State senator and mayoral hopeful Ed Murray reemphasized his support for a $15 an hour minimum wage on Tuesday, releasing an "Economic Opportunity Agenda" (pdf) that promises a "phased-in approach" to reaching this goal in Seattle.
Implementation of a $15 dollar per hour minimum wage standard for City employees and contractors.
Move forward on achieving the goal of a $15/ hour wage for large scale industries like national big-box retail and fast food brands.
Implement thresholds and phasing options to avoid adverse effects to small businesses and restaurants, rewarding best practices and recognizing critical importance of local, neighborhood entrepreneurs. Consider higher wages for employers who offer no health care benefits.
Work with legislative partners at the regional and state levels to advance a higher minimum wage within a wider geography.
Sure, the details are a bit vague and the timeline nonexistent. It took Murray 17 years to deliver on gay marriage—a similar timeline would get Seattle a $15 an hour minimum wage just a couple years ahead of the state's inflation-indexed minimum wage (though the campaign assures me we're looking at a much shorter horizon). And there are a bunch of caveats that give me pause.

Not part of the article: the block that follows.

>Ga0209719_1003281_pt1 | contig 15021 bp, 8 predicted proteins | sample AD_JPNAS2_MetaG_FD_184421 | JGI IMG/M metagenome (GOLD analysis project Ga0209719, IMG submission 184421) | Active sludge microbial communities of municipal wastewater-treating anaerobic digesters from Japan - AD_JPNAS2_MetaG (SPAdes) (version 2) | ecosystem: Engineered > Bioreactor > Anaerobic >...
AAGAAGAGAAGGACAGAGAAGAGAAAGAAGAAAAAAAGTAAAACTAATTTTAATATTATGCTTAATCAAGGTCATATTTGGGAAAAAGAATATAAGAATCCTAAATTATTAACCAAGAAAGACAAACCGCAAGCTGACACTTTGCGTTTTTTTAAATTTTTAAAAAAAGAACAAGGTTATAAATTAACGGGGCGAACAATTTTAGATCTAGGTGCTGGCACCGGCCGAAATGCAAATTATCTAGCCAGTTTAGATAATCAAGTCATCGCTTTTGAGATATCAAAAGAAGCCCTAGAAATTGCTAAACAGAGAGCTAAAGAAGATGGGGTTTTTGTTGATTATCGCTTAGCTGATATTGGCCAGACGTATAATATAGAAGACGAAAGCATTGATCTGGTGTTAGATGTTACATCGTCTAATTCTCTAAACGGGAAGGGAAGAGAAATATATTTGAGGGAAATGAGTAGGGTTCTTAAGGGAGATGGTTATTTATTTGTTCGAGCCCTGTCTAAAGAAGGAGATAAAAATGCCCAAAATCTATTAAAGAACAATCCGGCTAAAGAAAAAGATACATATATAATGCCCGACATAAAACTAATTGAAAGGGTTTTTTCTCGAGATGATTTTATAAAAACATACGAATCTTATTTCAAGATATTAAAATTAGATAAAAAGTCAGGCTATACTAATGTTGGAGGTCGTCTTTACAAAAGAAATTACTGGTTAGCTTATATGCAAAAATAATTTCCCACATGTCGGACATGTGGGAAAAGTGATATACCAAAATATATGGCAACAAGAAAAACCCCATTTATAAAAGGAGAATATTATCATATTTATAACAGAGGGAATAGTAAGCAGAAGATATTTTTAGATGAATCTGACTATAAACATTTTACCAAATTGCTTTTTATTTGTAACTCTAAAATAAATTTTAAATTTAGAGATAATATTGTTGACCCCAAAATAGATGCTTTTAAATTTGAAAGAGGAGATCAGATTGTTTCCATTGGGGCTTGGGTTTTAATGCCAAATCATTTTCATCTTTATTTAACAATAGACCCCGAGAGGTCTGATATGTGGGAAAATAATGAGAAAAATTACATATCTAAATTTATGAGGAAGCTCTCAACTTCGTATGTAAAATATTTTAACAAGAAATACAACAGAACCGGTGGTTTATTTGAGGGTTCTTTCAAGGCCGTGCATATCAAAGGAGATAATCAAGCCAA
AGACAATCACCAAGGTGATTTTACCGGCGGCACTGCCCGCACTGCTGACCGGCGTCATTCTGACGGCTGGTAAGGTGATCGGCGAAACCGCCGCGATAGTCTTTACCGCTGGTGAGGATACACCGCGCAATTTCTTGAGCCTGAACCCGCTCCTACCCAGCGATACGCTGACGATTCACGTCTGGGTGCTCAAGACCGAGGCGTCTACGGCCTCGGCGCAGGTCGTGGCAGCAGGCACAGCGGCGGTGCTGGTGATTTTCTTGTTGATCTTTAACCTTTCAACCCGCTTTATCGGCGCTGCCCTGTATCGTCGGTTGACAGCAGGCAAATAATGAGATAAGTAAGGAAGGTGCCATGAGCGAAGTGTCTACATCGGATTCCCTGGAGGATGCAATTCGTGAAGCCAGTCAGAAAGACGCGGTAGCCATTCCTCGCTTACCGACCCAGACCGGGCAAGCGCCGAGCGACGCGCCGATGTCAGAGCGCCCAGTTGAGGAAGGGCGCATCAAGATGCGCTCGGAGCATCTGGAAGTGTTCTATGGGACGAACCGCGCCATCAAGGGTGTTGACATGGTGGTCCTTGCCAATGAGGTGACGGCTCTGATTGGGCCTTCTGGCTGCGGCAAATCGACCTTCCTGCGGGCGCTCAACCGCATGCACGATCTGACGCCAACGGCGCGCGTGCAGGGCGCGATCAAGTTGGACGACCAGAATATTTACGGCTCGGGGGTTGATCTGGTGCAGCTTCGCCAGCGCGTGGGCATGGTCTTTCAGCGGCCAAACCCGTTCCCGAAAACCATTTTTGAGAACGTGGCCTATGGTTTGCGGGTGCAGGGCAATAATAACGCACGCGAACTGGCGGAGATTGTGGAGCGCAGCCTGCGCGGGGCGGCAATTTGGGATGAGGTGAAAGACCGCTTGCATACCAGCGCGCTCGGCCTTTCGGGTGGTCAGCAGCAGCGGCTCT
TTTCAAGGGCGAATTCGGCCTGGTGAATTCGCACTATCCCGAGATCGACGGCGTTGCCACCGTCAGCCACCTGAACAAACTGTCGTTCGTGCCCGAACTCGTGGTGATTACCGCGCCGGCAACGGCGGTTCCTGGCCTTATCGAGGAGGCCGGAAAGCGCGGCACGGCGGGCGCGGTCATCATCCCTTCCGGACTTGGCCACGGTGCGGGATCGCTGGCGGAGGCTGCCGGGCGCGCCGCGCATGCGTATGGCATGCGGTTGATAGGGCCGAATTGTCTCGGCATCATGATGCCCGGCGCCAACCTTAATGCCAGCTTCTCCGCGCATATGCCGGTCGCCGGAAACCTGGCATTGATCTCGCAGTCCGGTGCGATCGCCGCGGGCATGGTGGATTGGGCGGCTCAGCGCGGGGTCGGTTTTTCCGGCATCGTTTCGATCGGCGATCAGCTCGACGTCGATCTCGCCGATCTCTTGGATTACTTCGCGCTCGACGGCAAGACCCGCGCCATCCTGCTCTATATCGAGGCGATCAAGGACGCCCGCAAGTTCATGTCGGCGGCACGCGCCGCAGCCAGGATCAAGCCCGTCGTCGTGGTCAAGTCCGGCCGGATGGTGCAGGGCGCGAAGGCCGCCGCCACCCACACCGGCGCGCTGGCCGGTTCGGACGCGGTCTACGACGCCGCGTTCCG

But enough of the nitpicking—it's the principle that counts, and Ed Murray, the frontrunner for mayor and the pick of all the "serious" people, has unequivocally endorsed a $15 an hour minimum wage in Seattle! Which makes it kinda weird to see these same "serious" people dismiss city council candidate Kshama Sawant as some kind of far-left wacko for, you know, making a $15 an hour minimum wage the centerpiece of her campaign.
Sawant, of course, has been running on a $15 an hour minimum wage since before it was cool. She ran on it last year during her surprisingly strong showing against House Speaker Frank Chopp in their 43rd legislative district race. And she's been running on it even harder since she announced her campaign for council. And now nearly everybody's endorsed it, including incumbent Mayor Mike McGinn.
"He supports raising the minimum wage," McGinn campaign spokesman Aaron Pickus confirmed via email. "Ideally at the state or federal level, but if they don't move he would push for it in Seattle."
Of course, it's impossible to move on a higher minimum wage at the state level, because nearly everything is impossible at the state level. So at least on this issue, Murray's apparent go-local approach is preferable. But again: both candidates for mayor support, in principle, the same $15 an hour minimum wage agenda that Sawant has been leading on for over a year. And that says as much about her as it does about them.